You may remember Balon Greyjoy from way back before Theon burned Winterfell and got his dick cut off. Balon was a SUPREME asshole to Theon, which was why Theon took Winterfell in the first place.

Ol’ Balon is still in the Iron Islands, his long-ass hair wrecked by salt water and badly in need of conditioner. His daughter Yara was last seen in Season 4, storming the Dreadfort to rescue Theon, only for him to insist that he’s Reek. Then Ramsay sic’ed the dogs on her, hastening a retreat.

FUN FACT: Yara’s name is Asha in the books, but the showrunners didn’t want her to be confused with Osha, the Wildling in care of Rickon Stark. So they changed Asha to … an anagram for Arya. Brilliant. Why not Erscei? How about, I dunno, fucking Naederys Artgaryen?

6

The Vale (Arryn)

The Vale

With Lysa Arryn dead and young Robin in the care of House Royce, Petyr “Littlefinger” Baelish was free to work his intrigues around Westeros. First, he brokered the marriage between Sansa Stark and Ramsay Bolton, assuring Sansa that Stannis Baratheon would soon defeat the Boltons in battle (whoops). When Cersei called Littlefinger back to King’s Landing, he assured her that he would use the Knights of the Vale to defeat the Boltons — if, of course, he were named Warden of the North in return.

House Arryn

Tough times for House Arryn. Petyr Baelish is Lord of the Vale, having married and murdered Lysa Arryn, who had previously (at Baelish’s request) murdered HER husband, Jon Arryn, when he served as the Hand of the King before Ned Stark. The lesson? Don’t mess with Littlefinger; he’ll push you out the Moon Door and send your ponce-ass son to swordfighting camp.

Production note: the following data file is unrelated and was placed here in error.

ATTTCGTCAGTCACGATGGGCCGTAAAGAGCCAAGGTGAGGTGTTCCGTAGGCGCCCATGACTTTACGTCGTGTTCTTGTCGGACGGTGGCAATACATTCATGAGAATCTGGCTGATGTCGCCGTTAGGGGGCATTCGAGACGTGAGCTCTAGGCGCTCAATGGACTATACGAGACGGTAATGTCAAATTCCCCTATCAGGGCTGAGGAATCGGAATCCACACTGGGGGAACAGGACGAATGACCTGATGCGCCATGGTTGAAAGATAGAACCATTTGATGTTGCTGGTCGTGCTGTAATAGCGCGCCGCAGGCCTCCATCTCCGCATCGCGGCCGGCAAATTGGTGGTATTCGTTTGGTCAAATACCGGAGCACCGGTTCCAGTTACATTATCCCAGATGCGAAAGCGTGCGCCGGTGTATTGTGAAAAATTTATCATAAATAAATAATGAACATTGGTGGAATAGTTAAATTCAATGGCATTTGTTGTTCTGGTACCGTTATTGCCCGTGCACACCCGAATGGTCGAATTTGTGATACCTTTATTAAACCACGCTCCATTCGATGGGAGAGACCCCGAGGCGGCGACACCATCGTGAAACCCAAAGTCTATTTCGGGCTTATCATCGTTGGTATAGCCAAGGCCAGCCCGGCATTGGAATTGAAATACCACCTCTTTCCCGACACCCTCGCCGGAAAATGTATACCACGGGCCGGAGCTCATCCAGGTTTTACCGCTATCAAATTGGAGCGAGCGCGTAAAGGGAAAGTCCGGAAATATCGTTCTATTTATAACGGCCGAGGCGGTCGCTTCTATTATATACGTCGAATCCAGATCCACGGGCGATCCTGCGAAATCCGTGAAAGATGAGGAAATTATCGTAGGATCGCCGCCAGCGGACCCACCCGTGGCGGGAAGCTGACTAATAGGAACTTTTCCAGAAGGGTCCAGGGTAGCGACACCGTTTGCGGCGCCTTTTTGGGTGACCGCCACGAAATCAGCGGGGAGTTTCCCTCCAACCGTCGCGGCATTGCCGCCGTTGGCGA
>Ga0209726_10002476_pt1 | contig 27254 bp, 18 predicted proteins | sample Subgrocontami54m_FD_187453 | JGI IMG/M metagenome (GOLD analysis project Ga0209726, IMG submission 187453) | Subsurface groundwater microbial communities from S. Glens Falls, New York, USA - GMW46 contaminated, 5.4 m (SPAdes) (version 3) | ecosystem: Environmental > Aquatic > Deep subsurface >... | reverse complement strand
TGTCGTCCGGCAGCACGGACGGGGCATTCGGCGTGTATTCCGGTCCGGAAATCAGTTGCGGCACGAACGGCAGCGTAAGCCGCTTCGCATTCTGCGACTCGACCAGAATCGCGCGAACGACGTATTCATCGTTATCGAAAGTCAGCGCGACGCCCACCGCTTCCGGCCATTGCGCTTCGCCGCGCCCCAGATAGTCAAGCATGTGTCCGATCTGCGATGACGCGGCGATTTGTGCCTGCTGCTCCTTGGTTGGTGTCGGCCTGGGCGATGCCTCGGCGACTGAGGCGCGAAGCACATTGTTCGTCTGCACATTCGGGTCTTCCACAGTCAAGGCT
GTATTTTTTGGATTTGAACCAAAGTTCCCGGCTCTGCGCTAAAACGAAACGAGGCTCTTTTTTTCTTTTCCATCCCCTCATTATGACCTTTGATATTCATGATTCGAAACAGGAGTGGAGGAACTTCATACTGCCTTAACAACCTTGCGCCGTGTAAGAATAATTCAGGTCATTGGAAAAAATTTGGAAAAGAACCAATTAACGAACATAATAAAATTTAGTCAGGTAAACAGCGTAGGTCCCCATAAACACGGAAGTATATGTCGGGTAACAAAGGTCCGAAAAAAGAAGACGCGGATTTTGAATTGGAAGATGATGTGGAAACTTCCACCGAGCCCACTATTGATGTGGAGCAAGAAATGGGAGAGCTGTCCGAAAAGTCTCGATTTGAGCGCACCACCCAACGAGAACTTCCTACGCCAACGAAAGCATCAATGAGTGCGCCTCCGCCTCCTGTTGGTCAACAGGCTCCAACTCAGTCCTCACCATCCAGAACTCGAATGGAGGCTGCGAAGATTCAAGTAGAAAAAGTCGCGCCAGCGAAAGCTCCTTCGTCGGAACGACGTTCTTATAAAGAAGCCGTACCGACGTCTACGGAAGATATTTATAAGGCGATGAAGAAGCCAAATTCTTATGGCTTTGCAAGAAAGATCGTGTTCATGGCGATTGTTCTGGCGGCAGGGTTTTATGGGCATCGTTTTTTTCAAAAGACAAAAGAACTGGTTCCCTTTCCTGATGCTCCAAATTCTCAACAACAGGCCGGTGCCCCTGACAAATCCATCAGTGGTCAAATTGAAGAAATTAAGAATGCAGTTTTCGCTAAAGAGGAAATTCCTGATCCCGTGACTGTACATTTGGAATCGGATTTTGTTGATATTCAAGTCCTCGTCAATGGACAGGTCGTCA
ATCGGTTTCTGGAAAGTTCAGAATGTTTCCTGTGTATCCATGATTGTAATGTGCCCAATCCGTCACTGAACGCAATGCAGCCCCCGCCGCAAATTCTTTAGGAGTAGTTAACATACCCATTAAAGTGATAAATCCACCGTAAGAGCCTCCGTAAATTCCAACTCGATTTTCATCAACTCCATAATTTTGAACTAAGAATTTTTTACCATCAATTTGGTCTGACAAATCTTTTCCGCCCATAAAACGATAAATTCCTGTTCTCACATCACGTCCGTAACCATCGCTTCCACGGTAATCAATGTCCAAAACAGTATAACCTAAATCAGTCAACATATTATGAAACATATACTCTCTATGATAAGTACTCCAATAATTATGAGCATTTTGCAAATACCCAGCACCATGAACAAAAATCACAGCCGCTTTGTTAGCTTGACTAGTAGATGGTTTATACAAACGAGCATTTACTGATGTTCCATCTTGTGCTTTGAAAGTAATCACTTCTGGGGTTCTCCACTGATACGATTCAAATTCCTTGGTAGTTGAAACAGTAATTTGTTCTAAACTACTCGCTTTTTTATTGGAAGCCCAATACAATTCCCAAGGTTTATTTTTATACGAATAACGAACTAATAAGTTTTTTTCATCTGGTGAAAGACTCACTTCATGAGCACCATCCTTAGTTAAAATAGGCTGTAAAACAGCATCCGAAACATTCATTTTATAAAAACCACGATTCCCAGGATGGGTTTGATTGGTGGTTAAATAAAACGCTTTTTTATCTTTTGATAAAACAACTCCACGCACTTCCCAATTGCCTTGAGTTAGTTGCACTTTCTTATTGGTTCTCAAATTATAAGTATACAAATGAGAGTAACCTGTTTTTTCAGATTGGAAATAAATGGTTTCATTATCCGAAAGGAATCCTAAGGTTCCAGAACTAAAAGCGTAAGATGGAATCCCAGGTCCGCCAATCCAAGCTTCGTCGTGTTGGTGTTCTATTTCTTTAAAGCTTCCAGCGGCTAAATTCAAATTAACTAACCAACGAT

7

Dragonstone (Targaryen)

Dragonstone

House Targaryen

House Targaryen, the ruling house of Westeros for generations before King Robert’s Rebellion, was nearly wiped from existence. But the one survivor is an important one: Daenerys Targaryen, once a virgin queen sold to Khal Drogo for the horselord’s army and a possible conquest of Westeros, now a battle-hardened Mother of Dragons who is actually kind of bad at ruling and mothering dragons.

Dany has survived the death of her husband, the loss of his allies, a trek through the Red Waste, assassination attempts, and literally walking through fire before amassing an army and breaking up the region’s slave trade, yet she starts Season 6 in a familiar place: on the grassy plains of Essos at the mercy of a khalasar.

8

King’s Landing

King’s Landing